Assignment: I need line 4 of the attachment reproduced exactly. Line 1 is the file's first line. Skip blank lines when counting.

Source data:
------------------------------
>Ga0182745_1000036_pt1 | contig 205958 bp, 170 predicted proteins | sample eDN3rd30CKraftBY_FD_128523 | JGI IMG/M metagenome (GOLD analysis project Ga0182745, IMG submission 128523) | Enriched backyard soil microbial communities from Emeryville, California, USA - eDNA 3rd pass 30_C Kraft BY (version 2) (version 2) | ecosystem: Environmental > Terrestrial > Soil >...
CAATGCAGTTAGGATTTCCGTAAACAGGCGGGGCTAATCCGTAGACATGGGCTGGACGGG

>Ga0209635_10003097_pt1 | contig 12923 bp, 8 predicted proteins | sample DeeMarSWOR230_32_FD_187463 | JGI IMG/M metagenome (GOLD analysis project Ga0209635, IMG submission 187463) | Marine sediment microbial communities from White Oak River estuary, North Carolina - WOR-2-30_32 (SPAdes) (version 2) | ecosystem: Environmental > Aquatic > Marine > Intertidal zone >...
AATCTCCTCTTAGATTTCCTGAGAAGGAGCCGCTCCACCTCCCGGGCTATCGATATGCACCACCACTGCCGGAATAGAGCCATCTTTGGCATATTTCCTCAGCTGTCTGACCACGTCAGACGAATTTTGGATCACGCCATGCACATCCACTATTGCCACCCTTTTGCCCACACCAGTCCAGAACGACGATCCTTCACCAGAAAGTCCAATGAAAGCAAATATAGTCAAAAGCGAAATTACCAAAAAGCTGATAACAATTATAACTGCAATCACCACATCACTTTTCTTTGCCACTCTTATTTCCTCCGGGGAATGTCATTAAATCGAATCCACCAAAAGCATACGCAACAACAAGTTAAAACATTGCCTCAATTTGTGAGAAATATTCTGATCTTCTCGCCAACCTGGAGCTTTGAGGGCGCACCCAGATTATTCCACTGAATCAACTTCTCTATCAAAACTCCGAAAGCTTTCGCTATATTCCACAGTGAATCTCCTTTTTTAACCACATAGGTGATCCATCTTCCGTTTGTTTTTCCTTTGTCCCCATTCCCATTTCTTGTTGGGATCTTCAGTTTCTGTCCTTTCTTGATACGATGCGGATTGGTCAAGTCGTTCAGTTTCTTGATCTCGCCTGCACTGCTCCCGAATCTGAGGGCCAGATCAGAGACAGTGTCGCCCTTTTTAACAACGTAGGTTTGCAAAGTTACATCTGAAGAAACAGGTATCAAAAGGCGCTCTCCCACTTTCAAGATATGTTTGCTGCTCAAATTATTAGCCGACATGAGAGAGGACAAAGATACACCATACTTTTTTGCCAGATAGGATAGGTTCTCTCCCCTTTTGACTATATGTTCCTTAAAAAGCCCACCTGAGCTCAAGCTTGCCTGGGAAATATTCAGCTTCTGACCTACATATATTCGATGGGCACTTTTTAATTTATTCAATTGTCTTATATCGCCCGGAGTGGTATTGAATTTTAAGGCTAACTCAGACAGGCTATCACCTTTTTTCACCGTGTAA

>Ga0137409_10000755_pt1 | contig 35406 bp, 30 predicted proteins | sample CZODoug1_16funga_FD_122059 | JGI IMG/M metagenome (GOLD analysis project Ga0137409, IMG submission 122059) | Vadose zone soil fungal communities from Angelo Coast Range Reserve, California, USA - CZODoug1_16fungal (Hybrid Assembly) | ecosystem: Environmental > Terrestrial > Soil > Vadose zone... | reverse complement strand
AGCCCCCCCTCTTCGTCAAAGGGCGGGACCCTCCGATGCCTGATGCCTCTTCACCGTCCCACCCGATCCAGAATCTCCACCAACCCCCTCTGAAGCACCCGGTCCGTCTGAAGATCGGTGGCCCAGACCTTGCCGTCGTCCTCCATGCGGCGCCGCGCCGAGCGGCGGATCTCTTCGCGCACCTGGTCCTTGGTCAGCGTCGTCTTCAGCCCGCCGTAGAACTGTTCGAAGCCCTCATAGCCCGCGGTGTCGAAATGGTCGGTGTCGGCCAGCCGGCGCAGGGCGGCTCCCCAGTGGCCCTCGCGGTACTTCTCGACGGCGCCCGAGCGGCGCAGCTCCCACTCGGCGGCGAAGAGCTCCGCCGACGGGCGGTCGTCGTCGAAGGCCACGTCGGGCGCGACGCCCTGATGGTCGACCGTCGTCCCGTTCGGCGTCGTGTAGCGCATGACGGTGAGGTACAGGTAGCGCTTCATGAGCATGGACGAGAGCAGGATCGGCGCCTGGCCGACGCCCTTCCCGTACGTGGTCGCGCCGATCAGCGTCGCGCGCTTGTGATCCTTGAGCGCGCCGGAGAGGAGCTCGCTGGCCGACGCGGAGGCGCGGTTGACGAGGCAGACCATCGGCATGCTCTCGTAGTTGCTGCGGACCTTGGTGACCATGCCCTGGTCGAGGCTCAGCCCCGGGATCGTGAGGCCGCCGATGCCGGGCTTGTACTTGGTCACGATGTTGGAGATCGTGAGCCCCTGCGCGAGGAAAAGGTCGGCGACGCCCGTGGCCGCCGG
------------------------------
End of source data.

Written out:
AATCTCCTCTTAGATTTCCTGAGAAGGAGCCGCTCCACCTCCCGGGCTATCGATATGCACCACCACTGCCGGAATAGAGCCATCTTTGGCATATTTCCTCAGCTGTCTGACCACGTCAGACGAATTTTGGATCACGCCATGCACATCCACTATTGCCACCCTTTTGCCCACACCAGTCCAGAACGACGATCCTTCACCAGAAAGTCCAATGAAAGCAAATATAGTCAAAAGCGAAATTACCAAAAAGCTGATAACAATTATAACTGCAATCACCACATCACTTTTCTTTGCCACTCTTATTTCCTCCGGGGAATGTCATTAAATCGAATCCACCAAAAGCATACGCAACAACAAGTTAAAACATTGCCTCAATTTGTGAGAAATATTCTGATCTTCTCGCCAACCTGGAGCTTTGAGGGCGCACCCAGATTATTCCACTGAATCAACTTCTCTATCAAAACTCCGAAAGCTTTCGCTATATTCCACAGTGAATCTCCTTTTTTAACCACATAGGTGATCCATCTTCCGTTTGTTTTTCCTTTGTCCCCATTCCCATTTCTTGTTGGGATCTTCAGTTTCTGTCCTTTCTTGATACGATGCGGATTGGTCAAGTCGTTCAGTTTCTTGATCTCGCCTGCACTGCTCCCGAATCTGAGGGCCAGATCAGAGACAGTGTCGCCCTTTTTAACAACGTAGGTTTGCAAAGTTACATCTGAAGAAACAGGTATCAAAAGGCGCTCTCCCACTTTCAAGATATGTTTGCTGCTCAAATTATTAGCCGACATGAGAGAGGACAAAGATACACCATACTTTTTTGCCAGATAGGATAGGTTCTCTCCCCTTTTGACTATATGTTCCTTAAAAAGCCCACCTGAGCTCAAGCTTGCCTGGGAAATATTCAGCTTCTGACCTACATATATTCGATGGGCACTTTTTAATTTATTCAATTGTCTTATATCGCCCGGAGTGGTATTGAATTTTAAGGCTAACTCAGACAGGCTATCACCTTTTTTCACCGTGTAA